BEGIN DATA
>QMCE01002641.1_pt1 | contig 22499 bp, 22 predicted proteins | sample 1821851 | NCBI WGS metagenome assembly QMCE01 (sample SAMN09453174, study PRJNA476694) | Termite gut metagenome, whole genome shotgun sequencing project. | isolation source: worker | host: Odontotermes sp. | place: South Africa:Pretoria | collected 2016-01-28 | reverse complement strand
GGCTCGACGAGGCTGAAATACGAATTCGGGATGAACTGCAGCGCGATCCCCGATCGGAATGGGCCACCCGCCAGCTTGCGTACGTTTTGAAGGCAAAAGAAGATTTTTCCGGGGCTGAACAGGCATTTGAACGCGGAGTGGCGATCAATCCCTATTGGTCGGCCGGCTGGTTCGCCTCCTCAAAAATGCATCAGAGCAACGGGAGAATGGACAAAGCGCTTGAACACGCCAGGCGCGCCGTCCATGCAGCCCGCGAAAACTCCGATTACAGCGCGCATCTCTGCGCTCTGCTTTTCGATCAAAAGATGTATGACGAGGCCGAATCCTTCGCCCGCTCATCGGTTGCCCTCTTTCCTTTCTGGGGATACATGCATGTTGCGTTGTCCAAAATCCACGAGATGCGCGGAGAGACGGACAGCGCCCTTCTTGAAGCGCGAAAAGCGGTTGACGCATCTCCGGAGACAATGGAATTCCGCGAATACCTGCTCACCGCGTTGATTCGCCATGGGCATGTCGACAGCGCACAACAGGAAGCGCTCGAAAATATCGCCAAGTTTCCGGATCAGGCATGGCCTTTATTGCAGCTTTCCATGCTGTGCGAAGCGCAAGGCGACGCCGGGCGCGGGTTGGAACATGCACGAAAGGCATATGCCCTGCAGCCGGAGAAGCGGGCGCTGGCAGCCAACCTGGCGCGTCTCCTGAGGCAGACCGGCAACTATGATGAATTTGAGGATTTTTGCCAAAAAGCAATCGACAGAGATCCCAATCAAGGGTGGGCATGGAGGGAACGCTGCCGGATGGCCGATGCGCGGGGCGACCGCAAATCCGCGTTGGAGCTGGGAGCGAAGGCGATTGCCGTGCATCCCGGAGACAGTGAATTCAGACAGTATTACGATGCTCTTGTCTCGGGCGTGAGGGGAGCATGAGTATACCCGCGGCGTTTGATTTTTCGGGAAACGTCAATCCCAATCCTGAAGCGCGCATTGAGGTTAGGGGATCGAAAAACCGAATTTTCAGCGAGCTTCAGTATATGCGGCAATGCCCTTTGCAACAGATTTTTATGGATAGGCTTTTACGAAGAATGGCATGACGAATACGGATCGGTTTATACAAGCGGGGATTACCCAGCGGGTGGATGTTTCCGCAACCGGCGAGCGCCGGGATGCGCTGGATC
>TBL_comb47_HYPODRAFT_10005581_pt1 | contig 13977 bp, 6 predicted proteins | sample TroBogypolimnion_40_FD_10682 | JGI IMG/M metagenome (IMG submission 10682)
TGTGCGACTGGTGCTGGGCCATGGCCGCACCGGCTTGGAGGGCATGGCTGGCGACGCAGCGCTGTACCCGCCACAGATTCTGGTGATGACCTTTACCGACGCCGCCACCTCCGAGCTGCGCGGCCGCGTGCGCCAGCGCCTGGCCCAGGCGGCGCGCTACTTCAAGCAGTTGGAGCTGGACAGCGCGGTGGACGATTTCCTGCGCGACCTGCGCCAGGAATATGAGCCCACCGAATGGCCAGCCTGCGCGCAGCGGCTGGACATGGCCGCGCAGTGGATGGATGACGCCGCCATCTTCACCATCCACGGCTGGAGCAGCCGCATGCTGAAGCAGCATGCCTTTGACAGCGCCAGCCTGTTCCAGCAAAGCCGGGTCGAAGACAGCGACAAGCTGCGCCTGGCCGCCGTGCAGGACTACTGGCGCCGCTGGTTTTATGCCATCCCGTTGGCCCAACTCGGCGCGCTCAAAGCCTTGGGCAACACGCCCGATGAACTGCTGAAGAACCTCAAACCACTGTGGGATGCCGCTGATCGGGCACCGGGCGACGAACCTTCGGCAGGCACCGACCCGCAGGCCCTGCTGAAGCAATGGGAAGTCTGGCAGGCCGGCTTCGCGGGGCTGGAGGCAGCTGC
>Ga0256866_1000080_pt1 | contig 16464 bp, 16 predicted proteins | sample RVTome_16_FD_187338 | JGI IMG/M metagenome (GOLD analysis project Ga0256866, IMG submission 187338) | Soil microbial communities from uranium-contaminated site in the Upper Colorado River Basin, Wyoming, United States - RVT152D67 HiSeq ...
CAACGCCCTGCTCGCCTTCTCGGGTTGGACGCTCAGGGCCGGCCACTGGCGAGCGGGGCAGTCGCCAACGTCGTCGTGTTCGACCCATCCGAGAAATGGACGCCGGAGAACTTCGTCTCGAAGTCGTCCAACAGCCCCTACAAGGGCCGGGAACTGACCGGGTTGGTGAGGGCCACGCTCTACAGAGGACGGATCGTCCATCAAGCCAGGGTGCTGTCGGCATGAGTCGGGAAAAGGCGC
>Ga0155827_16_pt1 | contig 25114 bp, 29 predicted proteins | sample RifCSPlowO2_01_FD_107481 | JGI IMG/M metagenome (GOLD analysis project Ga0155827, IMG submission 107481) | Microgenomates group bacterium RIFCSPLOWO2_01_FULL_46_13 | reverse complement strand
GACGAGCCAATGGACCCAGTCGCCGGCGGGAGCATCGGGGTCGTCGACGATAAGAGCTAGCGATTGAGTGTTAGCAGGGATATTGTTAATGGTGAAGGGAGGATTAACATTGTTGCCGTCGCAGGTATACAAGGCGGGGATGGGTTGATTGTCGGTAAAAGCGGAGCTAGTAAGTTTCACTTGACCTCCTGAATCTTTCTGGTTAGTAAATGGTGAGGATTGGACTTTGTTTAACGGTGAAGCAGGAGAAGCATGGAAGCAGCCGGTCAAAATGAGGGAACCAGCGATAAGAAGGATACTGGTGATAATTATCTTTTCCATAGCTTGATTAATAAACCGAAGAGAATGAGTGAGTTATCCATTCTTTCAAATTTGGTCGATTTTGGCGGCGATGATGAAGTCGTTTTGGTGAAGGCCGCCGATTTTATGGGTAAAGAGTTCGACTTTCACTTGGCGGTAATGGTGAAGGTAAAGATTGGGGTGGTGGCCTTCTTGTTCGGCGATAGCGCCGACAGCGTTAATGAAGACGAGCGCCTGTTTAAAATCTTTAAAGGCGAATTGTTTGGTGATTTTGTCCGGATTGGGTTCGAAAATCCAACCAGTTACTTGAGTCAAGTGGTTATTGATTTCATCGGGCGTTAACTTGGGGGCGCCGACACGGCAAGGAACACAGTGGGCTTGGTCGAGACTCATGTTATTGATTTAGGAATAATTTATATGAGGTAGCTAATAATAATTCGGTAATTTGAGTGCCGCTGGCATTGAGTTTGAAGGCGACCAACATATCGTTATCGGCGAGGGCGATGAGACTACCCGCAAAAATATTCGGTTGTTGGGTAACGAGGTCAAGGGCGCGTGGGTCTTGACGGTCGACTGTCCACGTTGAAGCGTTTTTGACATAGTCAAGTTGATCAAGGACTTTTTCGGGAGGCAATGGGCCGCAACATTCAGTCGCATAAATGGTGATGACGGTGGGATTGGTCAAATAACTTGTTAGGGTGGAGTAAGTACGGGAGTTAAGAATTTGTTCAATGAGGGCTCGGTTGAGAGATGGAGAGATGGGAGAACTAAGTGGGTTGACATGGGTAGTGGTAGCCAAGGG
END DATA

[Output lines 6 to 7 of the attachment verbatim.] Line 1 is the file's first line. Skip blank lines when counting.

CAACGCCCTGCTCGCCTTCTCGGGTTGGACGCTCAGGGCCGGCCACTGGCGAGCGGGGCAGTCGCCAACGTCGTCGTGTTCGACCCATCCGAGAAATGGACGCCGGAGAACTTCGTCTCGAAGTCGTCCAACAGCCCCTACAAGGGCCGGGAACTGACCGGGTTGGTGAGGGCCACGCTCTACAGAGGACGGATCGTCCATCAAGCCAGGGTGCTGTCGGCATGAGTCGGGAAAAGGCGC
>Ga0155827_16_pt1 | contig 25114 bp, 29 predicted proteins | sample RifCSPlowO2_01_FD_107481 | JGI IMG/M metagenome (GOLD analysis project Ga0155827, IMG submission 107481) | Microgenomates group bacterium RIFCSPLOWO2_01_FULL_46_13 | reverse complement strand